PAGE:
If you think monsoon is the worst season to make a trip to Goa? Think again. Here’s an insight to 5 grand festivals held in Goa during the rains. It will definitely make you think of visiting Goa this monsoon.
1.San Joao, 24 June
Do you need a reason to get wet? Here is a great excuse. It is the Festival of St. John the Baptist (San Joao), who baptised Jesus in the river Jordan to bless him. On this auspicious day, people all over Goa dressed in colourful attire jump into wells, ponds and streams. Women wear crowns of leaves, flowers and fresh fruits, distributing pleasantries and food. It is the most famous Christian feast in the state. North Goa is the place to be to enjoy this festival. It is celebrated with great vibrancy, fervour and gusto, particularly in Siolim, Anjuna, Candolim, Calangute and Assagao. So why not make a trip to Goa during the monsoon.
2.Sangodd, 29 June
A festival celebrated very keenly by Goa’s fishing community; it marks the feasts of Saints Peter and Paul. After morning prayers, the fishermen begin to celebrate. They bind a couple or more boats together to create a platform to support miniature models of churches and chapels. They are then carried along the course of various canals. A bamboo pole with an image of St. Peter attached to it is also erected on the makeshift float. “Viva St. Pedro!” many people cheer and chant by colourfully attired fishermen.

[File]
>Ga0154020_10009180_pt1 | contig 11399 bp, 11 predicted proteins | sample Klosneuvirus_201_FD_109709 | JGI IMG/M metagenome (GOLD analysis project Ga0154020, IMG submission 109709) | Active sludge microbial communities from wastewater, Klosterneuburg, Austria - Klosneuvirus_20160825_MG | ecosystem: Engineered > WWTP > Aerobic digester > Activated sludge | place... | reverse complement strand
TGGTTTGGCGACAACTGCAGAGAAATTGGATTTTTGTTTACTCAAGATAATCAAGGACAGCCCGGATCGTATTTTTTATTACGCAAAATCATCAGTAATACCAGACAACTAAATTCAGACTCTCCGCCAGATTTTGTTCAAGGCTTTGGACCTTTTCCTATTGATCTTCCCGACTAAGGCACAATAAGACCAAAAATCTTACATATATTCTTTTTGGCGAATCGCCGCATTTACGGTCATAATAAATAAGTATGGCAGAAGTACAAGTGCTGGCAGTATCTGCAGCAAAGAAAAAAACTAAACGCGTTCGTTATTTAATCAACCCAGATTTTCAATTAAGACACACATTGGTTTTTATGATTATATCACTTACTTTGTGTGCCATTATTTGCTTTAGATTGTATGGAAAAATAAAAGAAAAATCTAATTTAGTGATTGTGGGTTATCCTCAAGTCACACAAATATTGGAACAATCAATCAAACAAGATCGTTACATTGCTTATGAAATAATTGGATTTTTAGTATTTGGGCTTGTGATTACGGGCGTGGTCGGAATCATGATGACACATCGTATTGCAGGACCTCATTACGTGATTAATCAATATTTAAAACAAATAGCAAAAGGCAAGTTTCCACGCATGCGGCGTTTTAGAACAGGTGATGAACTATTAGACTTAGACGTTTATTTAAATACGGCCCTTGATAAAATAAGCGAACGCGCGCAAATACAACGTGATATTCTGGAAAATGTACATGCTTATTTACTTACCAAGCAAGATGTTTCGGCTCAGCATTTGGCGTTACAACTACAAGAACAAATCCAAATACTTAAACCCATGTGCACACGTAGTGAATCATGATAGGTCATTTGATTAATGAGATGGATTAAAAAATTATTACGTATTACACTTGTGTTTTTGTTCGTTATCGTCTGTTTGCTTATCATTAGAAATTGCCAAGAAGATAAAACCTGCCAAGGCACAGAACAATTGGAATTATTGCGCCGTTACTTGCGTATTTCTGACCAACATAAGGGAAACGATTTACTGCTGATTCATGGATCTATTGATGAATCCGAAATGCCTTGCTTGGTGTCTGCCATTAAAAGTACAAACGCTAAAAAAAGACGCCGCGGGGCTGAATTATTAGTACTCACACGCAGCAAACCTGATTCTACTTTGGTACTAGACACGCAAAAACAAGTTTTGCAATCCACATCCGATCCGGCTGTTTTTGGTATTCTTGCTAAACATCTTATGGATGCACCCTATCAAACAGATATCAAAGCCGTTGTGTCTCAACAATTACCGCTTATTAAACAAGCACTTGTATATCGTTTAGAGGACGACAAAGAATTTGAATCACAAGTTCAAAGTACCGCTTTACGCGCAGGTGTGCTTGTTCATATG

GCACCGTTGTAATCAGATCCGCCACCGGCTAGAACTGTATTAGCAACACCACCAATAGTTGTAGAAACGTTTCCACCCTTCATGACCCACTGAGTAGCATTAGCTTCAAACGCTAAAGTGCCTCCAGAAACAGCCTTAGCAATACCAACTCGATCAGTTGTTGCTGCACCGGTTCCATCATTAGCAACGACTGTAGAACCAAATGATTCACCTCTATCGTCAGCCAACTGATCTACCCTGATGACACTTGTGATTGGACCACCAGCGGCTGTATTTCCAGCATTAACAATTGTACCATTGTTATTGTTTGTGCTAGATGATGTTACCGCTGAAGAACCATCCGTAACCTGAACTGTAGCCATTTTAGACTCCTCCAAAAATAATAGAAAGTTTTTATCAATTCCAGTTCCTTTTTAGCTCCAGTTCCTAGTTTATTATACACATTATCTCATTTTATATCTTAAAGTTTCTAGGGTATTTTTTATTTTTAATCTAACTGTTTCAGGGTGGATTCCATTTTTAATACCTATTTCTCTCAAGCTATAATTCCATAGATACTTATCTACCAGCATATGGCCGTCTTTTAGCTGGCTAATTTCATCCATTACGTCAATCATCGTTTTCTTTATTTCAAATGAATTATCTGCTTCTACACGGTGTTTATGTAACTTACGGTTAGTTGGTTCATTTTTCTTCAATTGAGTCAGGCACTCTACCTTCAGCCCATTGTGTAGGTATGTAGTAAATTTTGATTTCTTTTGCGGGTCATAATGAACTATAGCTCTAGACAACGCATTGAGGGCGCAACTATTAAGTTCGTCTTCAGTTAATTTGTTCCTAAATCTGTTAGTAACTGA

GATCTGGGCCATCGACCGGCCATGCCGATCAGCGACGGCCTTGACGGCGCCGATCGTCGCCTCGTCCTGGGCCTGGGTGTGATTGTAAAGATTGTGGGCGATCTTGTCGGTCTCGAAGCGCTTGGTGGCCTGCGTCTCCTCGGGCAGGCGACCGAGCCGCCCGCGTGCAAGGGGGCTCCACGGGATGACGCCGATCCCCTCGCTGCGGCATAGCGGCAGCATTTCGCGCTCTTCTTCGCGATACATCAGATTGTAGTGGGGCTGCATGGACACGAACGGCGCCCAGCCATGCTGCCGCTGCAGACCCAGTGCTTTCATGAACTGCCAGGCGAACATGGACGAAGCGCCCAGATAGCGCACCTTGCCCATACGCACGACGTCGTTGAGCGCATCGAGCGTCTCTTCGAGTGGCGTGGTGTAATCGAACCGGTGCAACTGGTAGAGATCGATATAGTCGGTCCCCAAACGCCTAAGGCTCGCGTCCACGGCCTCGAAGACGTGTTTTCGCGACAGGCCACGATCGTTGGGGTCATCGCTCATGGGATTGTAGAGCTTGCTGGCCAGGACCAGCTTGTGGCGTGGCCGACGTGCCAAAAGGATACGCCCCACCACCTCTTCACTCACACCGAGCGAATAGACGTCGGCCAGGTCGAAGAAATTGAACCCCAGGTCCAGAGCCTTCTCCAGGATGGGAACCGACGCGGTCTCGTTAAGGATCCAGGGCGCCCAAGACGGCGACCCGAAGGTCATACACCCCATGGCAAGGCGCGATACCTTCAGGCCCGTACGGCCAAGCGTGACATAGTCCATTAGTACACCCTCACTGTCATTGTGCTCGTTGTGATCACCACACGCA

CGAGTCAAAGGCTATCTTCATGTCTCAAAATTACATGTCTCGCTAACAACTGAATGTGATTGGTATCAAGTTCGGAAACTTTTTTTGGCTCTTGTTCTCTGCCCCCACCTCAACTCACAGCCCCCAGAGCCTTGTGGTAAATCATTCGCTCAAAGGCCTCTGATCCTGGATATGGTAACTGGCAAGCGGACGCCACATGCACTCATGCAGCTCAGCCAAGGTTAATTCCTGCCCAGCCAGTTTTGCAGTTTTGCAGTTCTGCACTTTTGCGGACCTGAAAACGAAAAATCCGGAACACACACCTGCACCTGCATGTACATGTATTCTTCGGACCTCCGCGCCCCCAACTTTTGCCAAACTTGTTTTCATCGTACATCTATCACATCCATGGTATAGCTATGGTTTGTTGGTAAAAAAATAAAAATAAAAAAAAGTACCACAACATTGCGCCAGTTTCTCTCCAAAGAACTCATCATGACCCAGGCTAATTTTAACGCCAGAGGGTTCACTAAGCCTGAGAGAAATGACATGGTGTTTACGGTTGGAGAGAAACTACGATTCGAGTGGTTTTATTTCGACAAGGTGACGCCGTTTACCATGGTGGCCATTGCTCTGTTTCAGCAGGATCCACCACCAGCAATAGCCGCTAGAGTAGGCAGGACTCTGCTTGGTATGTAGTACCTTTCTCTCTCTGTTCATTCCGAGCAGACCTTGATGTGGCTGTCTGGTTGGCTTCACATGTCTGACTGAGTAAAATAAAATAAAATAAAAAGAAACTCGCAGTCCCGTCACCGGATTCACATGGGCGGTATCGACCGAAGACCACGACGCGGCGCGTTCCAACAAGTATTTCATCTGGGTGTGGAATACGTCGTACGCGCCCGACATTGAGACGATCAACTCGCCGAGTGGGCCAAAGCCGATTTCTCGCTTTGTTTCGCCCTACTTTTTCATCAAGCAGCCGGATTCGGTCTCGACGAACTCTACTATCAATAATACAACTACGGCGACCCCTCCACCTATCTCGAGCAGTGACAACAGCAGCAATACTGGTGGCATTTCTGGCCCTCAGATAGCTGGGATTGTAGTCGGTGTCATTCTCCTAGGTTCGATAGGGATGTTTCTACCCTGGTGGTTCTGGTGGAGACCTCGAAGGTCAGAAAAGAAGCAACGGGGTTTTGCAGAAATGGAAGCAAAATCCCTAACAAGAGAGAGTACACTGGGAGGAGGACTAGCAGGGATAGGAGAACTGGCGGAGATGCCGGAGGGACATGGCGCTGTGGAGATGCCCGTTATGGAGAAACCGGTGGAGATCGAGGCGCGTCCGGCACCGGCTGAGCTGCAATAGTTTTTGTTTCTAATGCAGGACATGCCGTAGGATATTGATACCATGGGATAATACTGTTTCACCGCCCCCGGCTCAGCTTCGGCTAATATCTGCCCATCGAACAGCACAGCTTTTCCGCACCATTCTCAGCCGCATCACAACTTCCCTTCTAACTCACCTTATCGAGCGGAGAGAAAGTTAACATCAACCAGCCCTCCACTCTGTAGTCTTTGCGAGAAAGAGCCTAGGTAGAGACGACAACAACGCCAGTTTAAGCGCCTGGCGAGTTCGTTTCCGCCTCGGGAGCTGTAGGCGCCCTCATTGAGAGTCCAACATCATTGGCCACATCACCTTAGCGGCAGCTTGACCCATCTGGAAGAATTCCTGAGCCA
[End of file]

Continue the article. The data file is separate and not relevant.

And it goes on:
3.Chikal Kalo, End of July
If you loved mud fights as a kid and you secretly wish to rewind the clock for that very reason, then the Chikal Kalo festival is tailor-made for you! The literal translation is play in the mud. The beating of drums, bells and cymbals echo as the participants indulge in all sorts of mud games, ensuring each one is thoroughly bathed in mud by the end of it. The festival concludes with the customary breaking of a suspended ‘dahi-ka-handi’ by a human pyramid.
4.Patolleanchem Feast, 15 August
All sweet-tooth’s, Goa awaits you this season! Apart from Independence Day. The fest is famous for its mouth-watering patolleo—a sweet dish made primarily out of rice, coconut and jaggery, it continues to be a rage amongst the locals. The feast is organised to commemorate the assumption of Mother Mary to Heaven. Visit the festival for the sweet Goan delicacy and also use the opportunity to check out the local handicrafts of the regions which are on display throughout the day.
5.Bonderam, 3rd or 4th Saturday in August
The Portuguese attempts to control the conflict never succeeded completely as the flags they would use to demarcate the divided territory were knocked down quite frequently, an act the festival makes light of. The festival takes place on the island of Divar, which is 12 km from the capital city of Panjim. The parade is marked by enthusiastic crowds sporting brightly coloured costumes and blaring music. The bamboo stem toys which the participants use in the fight are called ‘fotashes’ and although this is viewed as an elaborate mockery, the villages leave no stone unturned at outdoing each other while parading their floats through the crowd of onlookers.
Now that you are well informed. Pack up your bags and book your ticket to Goa this monsoon!